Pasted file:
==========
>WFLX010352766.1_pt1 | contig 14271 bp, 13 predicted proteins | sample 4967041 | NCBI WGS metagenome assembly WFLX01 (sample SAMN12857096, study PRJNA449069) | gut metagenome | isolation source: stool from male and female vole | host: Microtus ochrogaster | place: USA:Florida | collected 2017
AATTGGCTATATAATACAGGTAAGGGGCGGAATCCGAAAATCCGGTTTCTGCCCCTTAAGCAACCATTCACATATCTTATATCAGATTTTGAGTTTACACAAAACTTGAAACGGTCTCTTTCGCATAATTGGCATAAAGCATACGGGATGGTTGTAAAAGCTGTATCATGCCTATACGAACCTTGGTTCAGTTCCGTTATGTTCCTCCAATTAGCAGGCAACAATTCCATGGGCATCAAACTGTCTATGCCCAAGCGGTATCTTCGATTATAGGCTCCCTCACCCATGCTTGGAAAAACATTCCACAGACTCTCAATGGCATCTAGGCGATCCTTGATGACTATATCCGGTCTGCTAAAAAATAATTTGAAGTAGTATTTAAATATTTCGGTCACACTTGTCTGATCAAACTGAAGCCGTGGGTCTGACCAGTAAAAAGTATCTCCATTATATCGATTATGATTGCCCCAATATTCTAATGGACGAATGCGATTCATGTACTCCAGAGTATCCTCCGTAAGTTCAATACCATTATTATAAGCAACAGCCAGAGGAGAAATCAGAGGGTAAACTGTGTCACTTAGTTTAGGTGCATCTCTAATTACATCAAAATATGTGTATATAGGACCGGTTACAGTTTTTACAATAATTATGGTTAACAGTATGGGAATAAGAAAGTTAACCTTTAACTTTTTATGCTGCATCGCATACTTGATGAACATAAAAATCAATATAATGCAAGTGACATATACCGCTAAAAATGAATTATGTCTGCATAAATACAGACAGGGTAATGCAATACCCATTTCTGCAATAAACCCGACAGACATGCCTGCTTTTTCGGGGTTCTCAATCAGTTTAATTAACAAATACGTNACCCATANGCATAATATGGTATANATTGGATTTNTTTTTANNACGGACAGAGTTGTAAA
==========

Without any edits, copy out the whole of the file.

>WFLX010352766.1_pt1 | contig 14271 bp, 13 predicted proteins | sample 4967041 | NCBI WGS metagenome assembly WFLX01 (sample SAMN12857096, study PRJNA449069) | gut metagenome | isolation source: stool from male and female vole | host: Microtus ochrogaster | place: USA:Florida | collected 2017
AATTGGCTATATAATACAGGTAAGGGGCGGAATCCGAAAATCCGGTTTCTGCCCCTTAAGCAACCATTCACATATCTTATATCAGATTTTGAGTTTACACAAAACTTGAAACGGTCTCTTTCGCATAATTGGCATAAAGCATACGGGATGGTTGTAAAAGCTGTATCATGCCTATACGAACCTTGGTTCAGTTCCGTTATGTTCCTCCAATTAGCAGGCAACAATTCCATGGGCATCAAACTGTCTATGCCCAAGCGGTATCTTCGATTATAGGCTCCCTCACCCATGCTTGGAAAAACATTCCACAGACTCTCAATGGCATCTAGGCGATCCTTGATGACTATATCCGGTCTGCTAAAAAATAATTTGAAGTAGTATTTAAATATTTCGGTCACACTTGTCTGATCAAACTGAAGCCGTGGGTCTGACCAGTAAAAAGTATCTCCATTATATCGATTATGATTGCCCCAATATTCTAATGGACGAATGCGATTCATGTACTCCAGAGTATCCTCCGTAAGTTCAATACCATTATTATAAGCAACAGCCAGAGGAGAAATCAGAGGGTAAACTGTGTCACTTAGTTTAGGTGCATCTCTAATTACATCAAAATATGTGTATATAGGACCGGTTACAGTTTTTACAATAATTATGGTTAACAGTATGGGAATAAGAAAGTTAACCTTTAACTTTTTATGCTGCATCGCATACTTGATGAACATAAAAATCAATATAATGCAAGTGACATATACCGCTAAAAATGAATTATGTCTGCATAAATACAGACAGGGTAATGCAATACCCATTTCTGCAATAAACCCGACAGACATGCCTGCTTTTTCGGGGTTCTCAATCAGTTTAATTAACAAATACGTNACCCATANGCATAATATGGTATANATTGGATTTNTTTTTANNACGGACAGAGTTGTAAA